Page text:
her breasts, up to her neck, and into her hair. She picked some fluff
from her angora blouse and dabbed a little foundation on a couple of
insufficiently covered blemishes on her face before stepping back with
satisfaction. Her plucked and painted eyebrows, together with
NeuLash- enhanced eyelashes, added to her overall appearance. The
makeup, paired with the glow of her irises, gave her a more intense
look, adding with ease an extra element of aloofness.
In other words, she was ready to take on the world.
“I’m Denise,” she practiced saying, tensing her throat. It was as
deep as her voice could be.
“Denise,” she whispered, slowly parting her lips and letting her
chin drop toward her chest. The result was fantastic when she adopted
this attitude. Some might interpret her look as submissive, but it was
exactly the opposite. Wasn’t it precisely at this angle that the
hotspots—a woman’s eyelashes and pupils—best caught the attention
of those around her?
Totally in control. She nodded, screwing the lid of her face cream
back on and piling her arsenal of cosmetics back in the bathroom
After a quick look around the small room she realized that hours
of hard work lay ahead of her: clearing away the laundry, making the
bed, washing all the glasses, taking out the trash, and sorting all the
Fuck it, she thought, grabbing the duvet and shaking it and plumping
the pillow, convincing herself that when one of her sugar daddies
had made it this far, he wouldn’t give a damn about the rest.
She sat on the edge of the bed and checked that her handbag had
all the essentials she would need.
She nodded with satisfaction. She was ready to take on the world
and all its desires.
An unwelcome sound made her turn to face the door. Click, clack,
click, clack, came the limping, loathsome sound.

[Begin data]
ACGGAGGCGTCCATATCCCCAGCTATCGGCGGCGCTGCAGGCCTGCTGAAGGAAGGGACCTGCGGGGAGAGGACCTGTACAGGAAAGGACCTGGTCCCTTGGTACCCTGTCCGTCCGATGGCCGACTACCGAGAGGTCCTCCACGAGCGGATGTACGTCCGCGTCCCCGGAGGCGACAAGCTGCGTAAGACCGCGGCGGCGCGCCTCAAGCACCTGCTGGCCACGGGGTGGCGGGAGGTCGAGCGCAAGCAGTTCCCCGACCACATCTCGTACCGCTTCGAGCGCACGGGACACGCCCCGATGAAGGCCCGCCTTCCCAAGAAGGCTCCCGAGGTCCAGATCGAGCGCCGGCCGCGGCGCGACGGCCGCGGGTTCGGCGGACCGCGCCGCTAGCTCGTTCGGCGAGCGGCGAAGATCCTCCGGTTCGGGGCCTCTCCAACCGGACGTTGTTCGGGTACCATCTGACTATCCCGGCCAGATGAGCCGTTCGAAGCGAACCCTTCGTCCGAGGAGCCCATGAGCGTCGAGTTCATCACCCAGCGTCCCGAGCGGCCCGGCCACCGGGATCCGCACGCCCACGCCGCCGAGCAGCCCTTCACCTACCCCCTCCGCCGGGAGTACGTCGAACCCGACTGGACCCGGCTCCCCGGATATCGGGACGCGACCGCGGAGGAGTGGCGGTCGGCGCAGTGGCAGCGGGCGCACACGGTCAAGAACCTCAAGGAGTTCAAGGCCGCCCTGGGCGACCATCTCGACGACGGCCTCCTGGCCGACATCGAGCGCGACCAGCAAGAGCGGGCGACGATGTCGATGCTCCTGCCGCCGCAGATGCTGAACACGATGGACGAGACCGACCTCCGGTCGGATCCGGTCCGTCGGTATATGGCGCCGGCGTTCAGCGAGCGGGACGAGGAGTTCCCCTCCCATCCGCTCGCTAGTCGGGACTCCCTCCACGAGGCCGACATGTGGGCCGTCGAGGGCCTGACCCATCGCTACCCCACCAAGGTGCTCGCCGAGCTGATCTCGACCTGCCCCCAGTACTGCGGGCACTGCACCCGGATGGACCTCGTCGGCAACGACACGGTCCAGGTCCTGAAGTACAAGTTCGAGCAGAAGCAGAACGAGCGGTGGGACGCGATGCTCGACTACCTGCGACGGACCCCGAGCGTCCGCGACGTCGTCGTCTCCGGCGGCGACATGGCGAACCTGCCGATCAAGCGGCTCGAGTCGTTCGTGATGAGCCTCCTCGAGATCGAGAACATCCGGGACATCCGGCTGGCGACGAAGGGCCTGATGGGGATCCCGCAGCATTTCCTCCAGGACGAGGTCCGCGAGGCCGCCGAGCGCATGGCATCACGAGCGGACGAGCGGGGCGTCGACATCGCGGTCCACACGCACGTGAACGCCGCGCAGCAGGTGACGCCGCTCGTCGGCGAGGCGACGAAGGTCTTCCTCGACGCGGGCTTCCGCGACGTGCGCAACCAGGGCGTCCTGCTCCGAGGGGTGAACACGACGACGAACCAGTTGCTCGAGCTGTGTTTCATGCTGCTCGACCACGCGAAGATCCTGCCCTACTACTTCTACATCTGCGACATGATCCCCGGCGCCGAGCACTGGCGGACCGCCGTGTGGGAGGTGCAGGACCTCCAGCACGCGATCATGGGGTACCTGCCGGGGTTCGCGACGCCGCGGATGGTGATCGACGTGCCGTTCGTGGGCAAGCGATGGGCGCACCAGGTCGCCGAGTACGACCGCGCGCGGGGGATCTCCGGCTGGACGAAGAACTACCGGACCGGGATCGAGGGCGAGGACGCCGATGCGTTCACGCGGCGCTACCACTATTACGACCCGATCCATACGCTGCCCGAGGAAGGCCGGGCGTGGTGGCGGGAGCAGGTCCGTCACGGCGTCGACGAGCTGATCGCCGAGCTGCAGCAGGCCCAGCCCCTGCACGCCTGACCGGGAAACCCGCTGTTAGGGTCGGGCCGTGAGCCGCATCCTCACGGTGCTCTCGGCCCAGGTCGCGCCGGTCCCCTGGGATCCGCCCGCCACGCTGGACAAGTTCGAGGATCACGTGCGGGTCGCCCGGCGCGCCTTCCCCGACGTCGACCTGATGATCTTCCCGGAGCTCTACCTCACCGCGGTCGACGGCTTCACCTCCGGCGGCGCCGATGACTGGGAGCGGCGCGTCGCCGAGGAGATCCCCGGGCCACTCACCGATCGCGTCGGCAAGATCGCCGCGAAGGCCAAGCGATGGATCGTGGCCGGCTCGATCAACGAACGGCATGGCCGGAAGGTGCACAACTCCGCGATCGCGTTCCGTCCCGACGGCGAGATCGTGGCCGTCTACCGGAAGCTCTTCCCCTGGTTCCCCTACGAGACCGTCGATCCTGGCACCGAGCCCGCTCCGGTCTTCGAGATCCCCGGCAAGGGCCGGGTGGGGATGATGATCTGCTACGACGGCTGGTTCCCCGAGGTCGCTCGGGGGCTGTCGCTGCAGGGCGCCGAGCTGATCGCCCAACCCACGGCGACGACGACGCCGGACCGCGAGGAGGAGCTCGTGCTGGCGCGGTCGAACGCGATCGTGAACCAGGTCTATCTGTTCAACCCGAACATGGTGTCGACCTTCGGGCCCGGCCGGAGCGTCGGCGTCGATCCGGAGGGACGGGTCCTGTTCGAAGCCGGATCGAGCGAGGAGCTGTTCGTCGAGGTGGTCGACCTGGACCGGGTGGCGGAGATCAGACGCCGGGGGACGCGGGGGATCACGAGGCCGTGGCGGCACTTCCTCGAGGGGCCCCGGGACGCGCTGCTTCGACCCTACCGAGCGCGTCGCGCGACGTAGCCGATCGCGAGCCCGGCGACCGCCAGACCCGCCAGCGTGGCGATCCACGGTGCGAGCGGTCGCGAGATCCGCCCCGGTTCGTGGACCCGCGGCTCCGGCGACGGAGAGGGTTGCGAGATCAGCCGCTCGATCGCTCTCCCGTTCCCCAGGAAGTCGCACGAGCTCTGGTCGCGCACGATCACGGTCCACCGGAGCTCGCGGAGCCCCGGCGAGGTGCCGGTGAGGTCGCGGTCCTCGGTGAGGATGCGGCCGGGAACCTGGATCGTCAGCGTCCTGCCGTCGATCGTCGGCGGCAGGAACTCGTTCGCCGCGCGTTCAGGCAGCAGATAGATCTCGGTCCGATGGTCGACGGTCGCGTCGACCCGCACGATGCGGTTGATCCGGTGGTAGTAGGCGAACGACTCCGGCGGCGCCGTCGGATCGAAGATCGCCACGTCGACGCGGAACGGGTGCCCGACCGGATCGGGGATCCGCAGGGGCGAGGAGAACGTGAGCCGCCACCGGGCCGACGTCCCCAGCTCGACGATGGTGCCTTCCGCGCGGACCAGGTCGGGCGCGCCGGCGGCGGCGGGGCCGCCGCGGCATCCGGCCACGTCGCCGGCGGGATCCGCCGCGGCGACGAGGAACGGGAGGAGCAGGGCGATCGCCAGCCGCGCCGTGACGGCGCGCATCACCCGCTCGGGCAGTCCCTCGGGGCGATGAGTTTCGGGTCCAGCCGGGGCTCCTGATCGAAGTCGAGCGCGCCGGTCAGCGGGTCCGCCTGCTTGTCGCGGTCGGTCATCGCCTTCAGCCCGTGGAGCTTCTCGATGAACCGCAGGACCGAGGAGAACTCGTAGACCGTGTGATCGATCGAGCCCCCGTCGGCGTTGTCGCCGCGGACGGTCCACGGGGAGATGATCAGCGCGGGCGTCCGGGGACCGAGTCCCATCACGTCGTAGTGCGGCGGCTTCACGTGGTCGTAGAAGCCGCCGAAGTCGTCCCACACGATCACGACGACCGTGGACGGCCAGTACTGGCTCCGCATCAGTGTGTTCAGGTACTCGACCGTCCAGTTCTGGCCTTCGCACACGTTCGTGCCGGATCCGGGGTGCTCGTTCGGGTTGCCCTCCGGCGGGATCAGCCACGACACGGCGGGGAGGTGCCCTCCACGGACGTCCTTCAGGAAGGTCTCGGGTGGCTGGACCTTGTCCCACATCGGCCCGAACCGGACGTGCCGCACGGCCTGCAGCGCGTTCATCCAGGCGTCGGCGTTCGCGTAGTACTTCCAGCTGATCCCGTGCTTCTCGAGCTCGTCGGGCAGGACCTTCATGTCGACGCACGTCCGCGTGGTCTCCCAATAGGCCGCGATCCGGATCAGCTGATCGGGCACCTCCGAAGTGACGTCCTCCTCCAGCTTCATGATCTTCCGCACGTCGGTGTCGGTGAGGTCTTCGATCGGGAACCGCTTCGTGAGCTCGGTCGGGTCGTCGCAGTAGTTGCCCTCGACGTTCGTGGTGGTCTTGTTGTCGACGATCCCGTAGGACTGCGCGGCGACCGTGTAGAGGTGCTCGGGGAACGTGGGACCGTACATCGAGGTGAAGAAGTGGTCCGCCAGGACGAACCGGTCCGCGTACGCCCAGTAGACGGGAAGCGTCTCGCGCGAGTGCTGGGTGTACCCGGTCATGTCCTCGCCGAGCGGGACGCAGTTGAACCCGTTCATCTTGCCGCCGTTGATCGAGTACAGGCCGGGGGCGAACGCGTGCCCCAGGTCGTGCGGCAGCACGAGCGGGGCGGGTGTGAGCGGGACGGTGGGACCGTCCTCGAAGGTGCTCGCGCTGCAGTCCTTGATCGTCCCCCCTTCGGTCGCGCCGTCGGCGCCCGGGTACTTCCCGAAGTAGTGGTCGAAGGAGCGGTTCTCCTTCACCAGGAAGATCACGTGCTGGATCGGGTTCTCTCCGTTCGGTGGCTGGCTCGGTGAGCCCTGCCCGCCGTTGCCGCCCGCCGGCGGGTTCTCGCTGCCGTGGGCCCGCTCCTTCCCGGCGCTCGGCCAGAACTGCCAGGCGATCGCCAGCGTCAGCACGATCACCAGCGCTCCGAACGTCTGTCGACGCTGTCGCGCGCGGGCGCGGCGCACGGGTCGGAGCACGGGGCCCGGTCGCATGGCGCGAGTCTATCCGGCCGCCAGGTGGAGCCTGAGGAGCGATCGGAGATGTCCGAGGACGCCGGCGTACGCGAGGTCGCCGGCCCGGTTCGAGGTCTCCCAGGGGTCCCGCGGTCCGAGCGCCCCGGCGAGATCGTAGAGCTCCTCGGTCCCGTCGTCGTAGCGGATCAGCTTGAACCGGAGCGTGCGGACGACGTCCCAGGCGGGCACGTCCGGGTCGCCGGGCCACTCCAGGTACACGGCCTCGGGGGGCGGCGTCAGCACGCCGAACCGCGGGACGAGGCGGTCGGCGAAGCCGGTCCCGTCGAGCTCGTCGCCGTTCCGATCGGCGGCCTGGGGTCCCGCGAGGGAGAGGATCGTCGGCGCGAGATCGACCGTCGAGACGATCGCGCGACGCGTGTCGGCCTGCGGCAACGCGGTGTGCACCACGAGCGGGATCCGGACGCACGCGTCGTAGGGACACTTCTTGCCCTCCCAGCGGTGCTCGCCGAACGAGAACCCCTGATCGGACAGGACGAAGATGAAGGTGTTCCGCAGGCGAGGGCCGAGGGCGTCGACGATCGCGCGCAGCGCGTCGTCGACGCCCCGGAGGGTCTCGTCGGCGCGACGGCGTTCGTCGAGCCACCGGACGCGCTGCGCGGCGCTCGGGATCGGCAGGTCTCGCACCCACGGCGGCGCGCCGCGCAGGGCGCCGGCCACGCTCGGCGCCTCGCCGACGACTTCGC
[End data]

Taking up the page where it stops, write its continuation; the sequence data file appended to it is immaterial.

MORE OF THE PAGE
You’re far too early, Mother, she thought as the door outside between
the stairs and the corridor was pushed open.
It was almost eight o’clock, so why was she coming now? It was
way past her dinnertime.
She counted the seconds, already feeling irritated as she got up
from the bed, when the knock came at the door.
“Honey!” she heard her mother shouting from the other side.
“Won’t you open the door?” Denise took deep breaths, remaining silent.
If she didn’t answer, her mother would surely just go.
“Denise, I know you’re in there. Open up just for a moment. I have
something important to tell you.”
Denise sighed. “And why should I do that? I don’t suppose you
brought any dinner up with you?” she shouted.
“Not today, no. Oh, won’t you come downstairs to eat, Denise? Just
for today. Your grandmother is here!”
Denise rolled her eyes. So her grandmother was downstairs. The
mere thought was enough to make her heart race and cause her to
break out in a sweat.
“Grandmother can kiss my ass. I hate that bitch.”
“Oh, Denise, you mustn’t talk like that. Won’t you just let me in for
a moment? I really must speak with you.”
“Not now. Just leave the dinner in front of the door, as usual.”
Apart from the man with the flabby skin who lived a few doors down
the corridor, who had already downed his first beer of the day and
was now sobbing in despair over his miserable existence, it was suddenly
totally quiet out in the corridor. It wouldn’t surprise her if